• Traditionally, men take more risks than women do, and are more likely to die in sport and automobile accidents, but this may be changing.

• The rate of obesity in women is increasing more than in men. Obesity increases risk for premature death from diabetes, heart attacks, cancers and so forth.

• Both men and women are exposed to the latest news about the importance of exercising regularly and eating properly. The healthy-eating, healthy-living societies such as the Japanese live the longest. Professor Mayhew believes that men are catching up to women in the trend toward more healthful lifestyles.


Recipe of the Week:

Black Bean Gazpacho

You'll find lots of recipes and helpful tips in The Good Food Book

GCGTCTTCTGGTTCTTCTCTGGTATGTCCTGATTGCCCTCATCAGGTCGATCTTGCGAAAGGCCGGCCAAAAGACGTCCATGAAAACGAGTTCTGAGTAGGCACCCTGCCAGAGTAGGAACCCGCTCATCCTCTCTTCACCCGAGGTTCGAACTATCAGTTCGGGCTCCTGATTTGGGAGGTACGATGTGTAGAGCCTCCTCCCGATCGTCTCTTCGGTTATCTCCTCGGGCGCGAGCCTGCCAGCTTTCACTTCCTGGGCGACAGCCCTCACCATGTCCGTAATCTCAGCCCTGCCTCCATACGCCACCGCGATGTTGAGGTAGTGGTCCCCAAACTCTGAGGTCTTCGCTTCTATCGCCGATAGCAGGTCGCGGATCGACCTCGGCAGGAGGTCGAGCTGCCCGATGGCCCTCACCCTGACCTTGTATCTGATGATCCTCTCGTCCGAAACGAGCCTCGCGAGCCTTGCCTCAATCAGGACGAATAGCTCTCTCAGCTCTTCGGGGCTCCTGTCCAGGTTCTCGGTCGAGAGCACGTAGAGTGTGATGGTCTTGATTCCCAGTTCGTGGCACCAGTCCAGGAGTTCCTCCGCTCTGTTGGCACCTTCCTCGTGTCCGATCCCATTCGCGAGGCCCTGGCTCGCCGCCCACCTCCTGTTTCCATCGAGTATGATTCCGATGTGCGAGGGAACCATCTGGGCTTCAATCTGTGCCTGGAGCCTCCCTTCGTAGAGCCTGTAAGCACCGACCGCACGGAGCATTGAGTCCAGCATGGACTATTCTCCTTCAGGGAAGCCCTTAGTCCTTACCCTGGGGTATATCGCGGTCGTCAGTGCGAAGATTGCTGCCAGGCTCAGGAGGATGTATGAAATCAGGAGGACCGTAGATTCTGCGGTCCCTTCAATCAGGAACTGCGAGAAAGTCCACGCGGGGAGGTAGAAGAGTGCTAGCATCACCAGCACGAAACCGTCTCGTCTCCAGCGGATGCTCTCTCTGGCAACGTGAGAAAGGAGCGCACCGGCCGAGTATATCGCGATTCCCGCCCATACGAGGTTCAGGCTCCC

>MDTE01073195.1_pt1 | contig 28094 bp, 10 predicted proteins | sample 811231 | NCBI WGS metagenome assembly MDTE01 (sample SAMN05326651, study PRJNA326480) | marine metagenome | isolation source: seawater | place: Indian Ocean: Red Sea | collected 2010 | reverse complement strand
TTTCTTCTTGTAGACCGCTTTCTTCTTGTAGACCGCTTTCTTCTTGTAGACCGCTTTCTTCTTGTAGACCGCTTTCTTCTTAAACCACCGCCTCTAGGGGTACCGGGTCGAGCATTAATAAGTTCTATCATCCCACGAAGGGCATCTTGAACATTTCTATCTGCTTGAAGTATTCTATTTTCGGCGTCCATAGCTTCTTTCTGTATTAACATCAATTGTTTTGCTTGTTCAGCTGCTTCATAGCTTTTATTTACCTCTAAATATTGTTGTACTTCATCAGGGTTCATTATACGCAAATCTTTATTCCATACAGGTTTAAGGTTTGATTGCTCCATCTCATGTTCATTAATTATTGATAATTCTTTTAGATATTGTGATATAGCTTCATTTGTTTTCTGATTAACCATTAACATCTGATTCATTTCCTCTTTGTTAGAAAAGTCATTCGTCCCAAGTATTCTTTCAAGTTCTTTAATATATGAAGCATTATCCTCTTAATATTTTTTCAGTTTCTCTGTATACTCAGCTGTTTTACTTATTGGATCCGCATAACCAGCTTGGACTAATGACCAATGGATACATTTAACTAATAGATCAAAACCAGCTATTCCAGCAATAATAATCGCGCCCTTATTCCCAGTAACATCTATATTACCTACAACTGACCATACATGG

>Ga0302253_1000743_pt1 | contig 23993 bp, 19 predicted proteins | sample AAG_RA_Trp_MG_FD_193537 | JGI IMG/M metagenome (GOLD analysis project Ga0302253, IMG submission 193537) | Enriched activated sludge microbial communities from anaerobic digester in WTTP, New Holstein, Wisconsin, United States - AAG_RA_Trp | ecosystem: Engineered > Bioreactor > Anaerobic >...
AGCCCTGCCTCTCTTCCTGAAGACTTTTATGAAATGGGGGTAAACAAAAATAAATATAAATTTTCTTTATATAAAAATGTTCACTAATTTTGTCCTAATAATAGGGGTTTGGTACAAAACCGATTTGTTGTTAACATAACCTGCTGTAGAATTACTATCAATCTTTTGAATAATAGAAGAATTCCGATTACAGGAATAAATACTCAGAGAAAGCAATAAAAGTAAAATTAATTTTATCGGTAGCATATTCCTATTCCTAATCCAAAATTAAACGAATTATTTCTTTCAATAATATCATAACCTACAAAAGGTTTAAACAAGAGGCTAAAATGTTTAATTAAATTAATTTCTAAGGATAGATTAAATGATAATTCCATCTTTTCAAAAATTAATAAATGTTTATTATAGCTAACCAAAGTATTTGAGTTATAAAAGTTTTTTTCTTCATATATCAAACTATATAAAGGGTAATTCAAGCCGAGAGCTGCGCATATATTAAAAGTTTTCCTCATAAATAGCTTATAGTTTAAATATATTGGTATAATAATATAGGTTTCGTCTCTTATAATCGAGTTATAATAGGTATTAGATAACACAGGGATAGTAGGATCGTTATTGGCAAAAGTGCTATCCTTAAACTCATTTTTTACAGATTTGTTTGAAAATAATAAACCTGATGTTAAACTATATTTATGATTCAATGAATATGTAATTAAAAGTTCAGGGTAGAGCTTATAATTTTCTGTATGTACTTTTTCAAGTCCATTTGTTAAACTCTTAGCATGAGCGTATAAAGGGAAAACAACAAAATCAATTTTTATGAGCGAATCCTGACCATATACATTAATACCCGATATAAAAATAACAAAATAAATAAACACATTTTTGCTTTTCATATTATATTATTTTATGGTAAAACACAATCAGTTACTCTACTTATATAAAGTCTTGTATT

- it's FREE


April 29th, 2012
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About the Author: Gabe Mirkin, MD

Sports medicine doctor, fitness guru and long-time radio host Gabe Mirkin, M.D., brings you news and tips for your healthful lifestyle. A practicing physician for more than 50 years and a radio talk show host for 25 years, Dr. Mirkin is a graduate of Harvard University and Baylor University College of Medicine. He is board-certified in four specialties: Sports Medicine, Allergy and Immunology, Pediatrics and Pediatric Immunology. The Dr. Mirkin Show, his call-in show on fitness and health, was syndicated in more than 120 cities. Read More